Fig 1.  Right tibial plateau fracture    

Fig 2. Fixation of plateau fracture              

Fig 3. Ischemia & Gangrene of the toes

Fig 4. demarcated level of foot gangrene 14 days after   injury

Fig 5. amputation of the toes


Tibial plateau fracture and its severity and complexity in young adults usually produced by high-energy trauma. This can lead to comminuted fractures with significant associated ligamentous and neuro-vascular injuries needed careful clinical assessment of knee-soft tissue envelope (13, 14, and 15). These fractures are resulted from a combination of axial loading of the femur on the tibil condyles with varus or valgus force (19). Thus, the capsular, ligamentous and meniscal injuries also coexist with this kind of fracture (20). One and a half percent to 4.6% of patients hospitalized with blunt extremity trauma have associated vascular compromise produced by injuries including knee dislocations, displaced medial tibial plateau fractures, displaced bicondylar fractures of the knee, and floating joints (21).These fractures are rare with low energy trauma, but existing high energy displaced fractures with Schatzker types “IV, V, VI” carry a high risk of injury to the popliteal artery and its branching (22).

     The most common site of injury is in popliteal/tibio-peroneal trunk and its variable causes of arterial injury can expectantly be entrapment, contusion or direct lacerations, internal traction leading to intimal damages and flapping or intramural hematoma (5, 6, 23). Mural intra luminal thrombosis which is unstable in the first hours of formation may become mobile in the result of fracture site movements persuading distal emboli to be fixed as an early or late manifestation of limb ischemia. Even, during elective orthopedic joint surgery and manipulation of the injured limb there is strong possibility of any unwanted new arterial damage with thrombosis and involvement of popliteal artery as the most common abnormality and site of arterial injury. This kind of associated problem may be represented clinically with at least more than 24 hours delay in diagnosis (25% of cases) and also is more common during redo procedures and in patients with preexisting atherosclerosis (24). Overall, early considered support consisting of the minimum delay for admission after injury(=/<3 hours)(1,8,10,18), golden timed autogenous  vein graft vascular repair following by fixation of fracture site simultaneously and prompt post operative handling are the best accepted treatment ways; though, the amputation rate with the about-knee popliteal artery injuries is too high (4,6,7,11,12,18).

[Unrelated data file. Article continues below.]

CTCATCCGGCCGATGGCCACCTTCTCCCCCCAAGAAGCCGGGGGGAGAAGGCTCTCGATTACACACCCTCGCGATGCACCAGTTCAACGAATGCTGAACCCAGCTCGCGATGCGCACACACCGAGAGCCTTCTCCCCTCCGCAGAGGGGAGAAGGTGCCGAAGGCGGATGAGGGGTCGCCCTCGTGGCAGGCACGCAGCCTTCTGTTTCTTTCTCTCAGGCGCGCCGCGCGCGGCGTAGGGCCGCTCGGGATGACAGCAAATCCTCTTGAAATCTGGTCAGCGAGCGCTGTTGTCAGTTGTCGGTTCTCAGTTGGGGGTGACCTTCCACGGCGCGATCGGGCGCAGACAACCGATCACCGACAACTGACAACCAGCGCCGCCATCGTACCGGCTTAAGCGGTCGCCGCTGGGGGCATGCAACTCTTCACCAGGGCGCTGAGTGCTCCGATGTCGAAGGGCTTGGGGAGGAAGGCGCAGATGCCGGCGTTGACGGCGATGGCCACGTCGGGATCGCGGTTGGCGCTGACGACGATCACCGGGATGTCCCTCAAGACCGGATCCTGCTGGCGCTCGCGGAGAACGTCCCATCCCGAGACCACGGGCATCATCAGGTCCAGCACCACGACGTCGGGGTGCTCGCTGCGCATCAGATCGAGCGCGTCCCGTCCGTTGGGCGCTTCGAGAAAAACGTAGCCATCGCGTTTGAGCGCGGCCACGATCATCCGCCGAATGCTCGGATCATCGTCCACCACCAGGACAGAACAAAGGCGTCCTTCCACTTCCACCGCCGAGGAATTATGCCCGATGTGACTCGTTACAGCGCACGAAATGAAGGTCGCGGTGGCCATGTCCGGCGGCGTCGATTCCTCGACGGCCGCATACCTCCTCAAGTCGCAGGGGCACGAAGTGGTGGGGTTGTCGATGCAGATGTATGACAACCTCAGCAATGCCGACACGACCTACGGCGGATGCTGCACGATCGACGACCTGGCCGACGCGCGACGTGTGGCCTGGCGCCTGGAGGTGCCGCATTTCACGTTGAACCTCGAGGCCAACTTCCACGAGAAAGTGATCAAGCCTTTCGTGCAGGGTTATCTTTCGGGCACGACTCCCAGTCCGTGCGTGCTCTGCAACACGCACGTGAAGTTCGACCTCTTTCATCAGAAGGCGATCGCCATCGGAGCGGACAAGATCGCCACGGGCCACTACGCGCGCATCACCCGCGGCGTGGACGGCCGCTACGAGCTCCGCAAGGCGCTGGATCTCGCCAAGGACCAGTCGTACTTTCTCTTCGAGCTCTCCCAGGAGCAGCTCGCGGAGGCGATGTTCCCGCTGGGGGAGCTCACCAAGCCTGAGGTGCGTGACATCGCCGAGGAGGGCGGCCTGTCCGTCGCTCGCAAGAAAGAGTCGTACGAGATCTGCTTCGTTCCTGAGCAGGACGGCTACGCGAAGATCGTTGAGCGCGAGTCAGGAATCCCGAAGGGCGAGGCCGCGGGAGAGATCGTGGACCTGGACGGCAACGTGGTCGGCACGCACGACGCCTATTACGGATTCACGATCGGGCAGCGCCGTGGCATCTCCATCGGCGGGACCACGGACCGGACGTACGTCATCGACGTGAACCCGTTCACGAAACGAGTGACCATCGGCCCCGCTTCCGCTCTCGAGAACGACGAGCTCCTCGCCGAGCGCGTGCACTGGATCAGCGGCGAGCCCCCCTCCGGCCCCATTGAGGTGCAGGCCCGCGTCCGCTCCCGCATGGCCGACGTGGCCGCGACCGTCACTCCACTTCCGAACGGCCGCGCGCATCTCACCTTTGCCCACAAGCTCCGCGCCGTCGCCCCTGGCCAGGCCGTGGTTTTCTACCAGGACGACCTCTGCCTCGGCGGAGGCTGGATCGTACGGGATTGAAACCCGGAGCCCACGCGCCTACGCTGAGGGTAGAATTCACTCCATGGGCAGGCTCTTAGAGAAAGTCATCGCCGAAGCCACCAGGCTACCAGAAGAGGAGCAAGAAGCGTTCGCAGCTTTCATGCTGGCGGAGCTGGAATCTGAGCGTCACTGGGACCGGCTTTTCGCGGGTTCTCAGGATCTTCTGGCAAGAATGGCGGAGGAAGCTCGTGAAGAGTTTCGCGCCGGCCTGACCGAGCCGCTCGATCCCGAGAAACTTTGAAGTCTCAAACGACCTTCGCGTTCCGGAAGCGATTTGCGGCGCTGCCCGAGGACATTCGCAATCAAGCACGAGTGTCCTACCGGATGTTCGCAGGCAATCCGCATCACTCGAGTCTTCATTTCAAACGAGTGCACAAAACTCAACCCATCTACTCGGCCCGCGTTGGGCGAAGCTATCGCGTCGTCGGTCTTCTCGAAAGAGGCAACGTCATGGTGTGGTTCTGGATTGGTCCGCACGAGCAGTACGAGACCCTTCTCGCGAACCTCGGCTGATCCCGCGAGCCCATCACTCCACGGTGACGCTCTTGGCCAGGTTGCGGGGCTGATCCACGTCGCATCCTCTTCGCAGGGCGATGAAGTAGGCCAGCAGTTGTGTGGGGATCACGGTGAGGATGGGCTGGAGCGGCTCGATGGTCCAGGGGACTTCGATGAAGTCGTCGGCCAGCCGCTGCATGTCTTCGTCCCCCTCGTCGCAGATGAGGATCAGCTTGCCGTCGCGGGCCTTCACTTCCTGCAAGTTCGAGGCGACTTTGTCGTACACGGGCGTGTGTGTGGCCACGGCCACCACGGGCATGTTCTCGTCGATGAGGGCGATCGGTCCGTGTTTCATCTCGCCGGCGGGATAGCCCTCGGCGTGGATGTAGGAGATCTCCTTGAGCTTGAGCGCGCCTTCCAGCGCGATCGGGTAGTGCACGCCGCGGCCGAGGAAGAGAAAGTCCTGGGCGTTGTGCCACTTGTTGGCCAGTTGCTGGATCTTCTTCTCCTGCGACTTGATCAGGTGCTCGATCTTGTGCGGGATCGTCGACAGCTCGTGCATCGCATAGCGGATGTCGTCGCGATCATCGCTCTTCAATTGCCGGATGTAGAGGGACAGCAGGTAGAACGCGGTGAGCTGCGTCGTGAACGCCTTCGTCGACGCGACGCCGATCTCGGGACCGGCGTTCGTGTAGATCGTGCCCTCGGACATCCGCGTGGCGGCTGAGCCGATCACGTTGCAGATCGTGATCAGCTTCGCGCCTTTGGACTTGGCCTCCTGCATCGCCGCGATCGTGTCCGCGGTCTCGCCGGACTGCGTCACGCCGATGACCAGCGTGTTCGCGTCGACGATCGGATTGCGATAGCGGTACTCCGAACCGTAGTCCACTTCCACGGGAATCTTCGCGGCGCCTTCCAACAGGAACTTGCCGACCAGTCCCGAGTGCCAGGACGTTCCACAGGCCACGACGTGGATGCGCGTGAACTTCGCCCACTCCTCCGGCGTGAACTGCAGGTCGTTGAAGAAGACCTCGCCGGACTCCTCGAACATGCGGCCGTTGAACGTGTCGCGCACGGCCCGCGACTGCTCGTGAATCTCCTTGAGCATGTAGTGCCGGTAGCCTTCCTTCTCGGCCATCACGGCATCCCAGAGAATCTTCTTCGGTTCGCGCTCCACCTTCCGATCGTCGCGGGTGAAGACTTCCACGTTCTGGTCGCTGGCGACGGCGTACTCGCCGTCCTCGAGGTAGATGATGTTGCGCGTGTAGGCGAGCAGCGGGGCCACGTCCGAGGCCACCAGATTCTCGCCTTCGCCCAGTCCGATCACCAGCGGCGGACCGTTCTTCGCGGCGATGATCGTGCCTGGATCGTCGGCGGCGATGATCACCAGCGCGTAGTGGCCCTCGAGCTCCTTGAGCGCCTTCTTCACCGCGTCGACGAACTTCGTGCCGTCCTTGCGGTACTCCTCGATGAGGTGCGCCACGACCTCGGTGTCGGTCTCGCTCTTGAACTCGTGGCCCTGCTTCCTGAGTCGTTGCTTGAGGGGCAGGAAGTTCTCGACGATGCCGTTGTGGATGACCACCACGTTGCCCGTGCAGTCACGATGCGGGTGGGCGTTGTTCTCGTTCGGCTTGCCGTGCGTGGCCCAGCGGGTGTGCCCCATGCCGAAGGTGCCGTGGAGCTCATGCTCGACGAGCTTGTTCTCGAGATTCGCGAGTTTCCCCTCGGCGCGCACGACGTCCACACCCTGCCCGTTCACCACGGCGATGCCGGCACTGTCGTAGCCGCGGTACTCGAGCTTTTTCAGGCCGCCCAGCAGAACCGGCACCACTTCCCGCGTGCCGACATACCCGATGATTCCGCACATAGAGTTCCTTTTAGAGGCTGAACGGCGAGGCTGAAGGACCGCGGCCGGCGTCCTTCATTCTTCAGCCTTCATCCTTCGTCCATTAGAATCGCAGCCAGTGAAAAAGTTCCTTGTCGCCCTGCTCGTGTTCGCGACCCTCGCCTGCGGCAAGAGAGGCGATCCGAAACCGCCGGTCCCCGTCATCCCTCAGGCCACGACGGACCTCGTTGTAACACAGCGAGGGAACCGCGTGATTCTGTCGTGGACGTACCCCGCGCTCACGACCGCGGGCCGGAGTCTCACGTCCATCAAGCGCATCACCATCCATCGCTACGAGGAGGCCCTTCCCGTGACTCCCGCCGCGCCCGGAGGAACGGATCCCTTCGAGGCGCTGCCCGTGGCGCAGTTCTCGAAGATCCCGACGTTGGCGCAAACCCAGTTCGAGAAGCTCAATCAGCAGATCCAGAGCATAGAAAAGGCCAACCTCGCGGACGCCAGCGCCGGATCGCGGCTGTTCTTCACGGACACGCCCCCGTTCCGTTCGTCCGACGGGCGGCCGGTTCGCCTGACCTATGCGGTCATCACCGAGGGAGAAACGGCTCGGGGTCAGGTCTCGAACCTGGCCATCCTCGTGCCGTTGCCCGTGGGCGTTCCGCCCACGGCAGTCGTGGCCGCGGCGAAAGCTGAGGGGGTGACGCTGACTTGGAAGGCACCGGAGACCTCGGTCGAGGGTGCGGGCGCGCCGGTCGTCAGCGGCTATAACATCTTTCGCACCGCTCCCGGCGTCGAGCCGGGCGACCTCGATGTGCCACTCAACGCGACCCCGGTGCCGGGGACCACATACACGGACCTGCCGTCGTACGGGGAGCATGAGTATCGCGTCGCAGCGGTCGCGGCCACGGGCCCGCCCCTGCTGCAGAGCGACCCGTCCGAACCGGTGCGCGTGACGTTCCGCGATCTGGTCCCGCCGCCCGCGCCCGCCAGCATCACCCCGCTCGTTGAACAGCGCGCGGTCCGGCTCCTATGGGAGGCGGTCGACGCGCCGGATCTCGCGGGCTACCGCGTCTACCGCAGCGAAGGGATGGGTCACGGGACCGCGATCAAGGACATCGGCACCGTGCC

In this patient, the fracture of tibial condyles was minimally displaced without knee dislocation. We suppose that our patient sustained a progressive trombosed intimal flap arterial injury in which there has been strong possibility of an unobstructed mural thrombosis of popliteal artery damage due to high energy trauma of the knee joint. It seems the intimal flap injury would be caused by direct blunt soft tissue trauma, because condylar fracture of tibia was minimally displaced. Under these circumstances, knee movement, or elective open reduction and fixation procedure could force the clot to lodge in deep arterial arc of right foot in a rare form of traumatic blue toe syndrome.    

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This is a peer reviewed paper 

Please cite as : Mehdinasab  Seyed Abdolhossein : Traumatic Blue Toe Syndrome with Tibial Plateau Fracture: A Rare Case of Foot Ischemia and Toes Gangrene in Spite of Patent Arterial Injury

J.Orthopaedics 2007;4(4)e17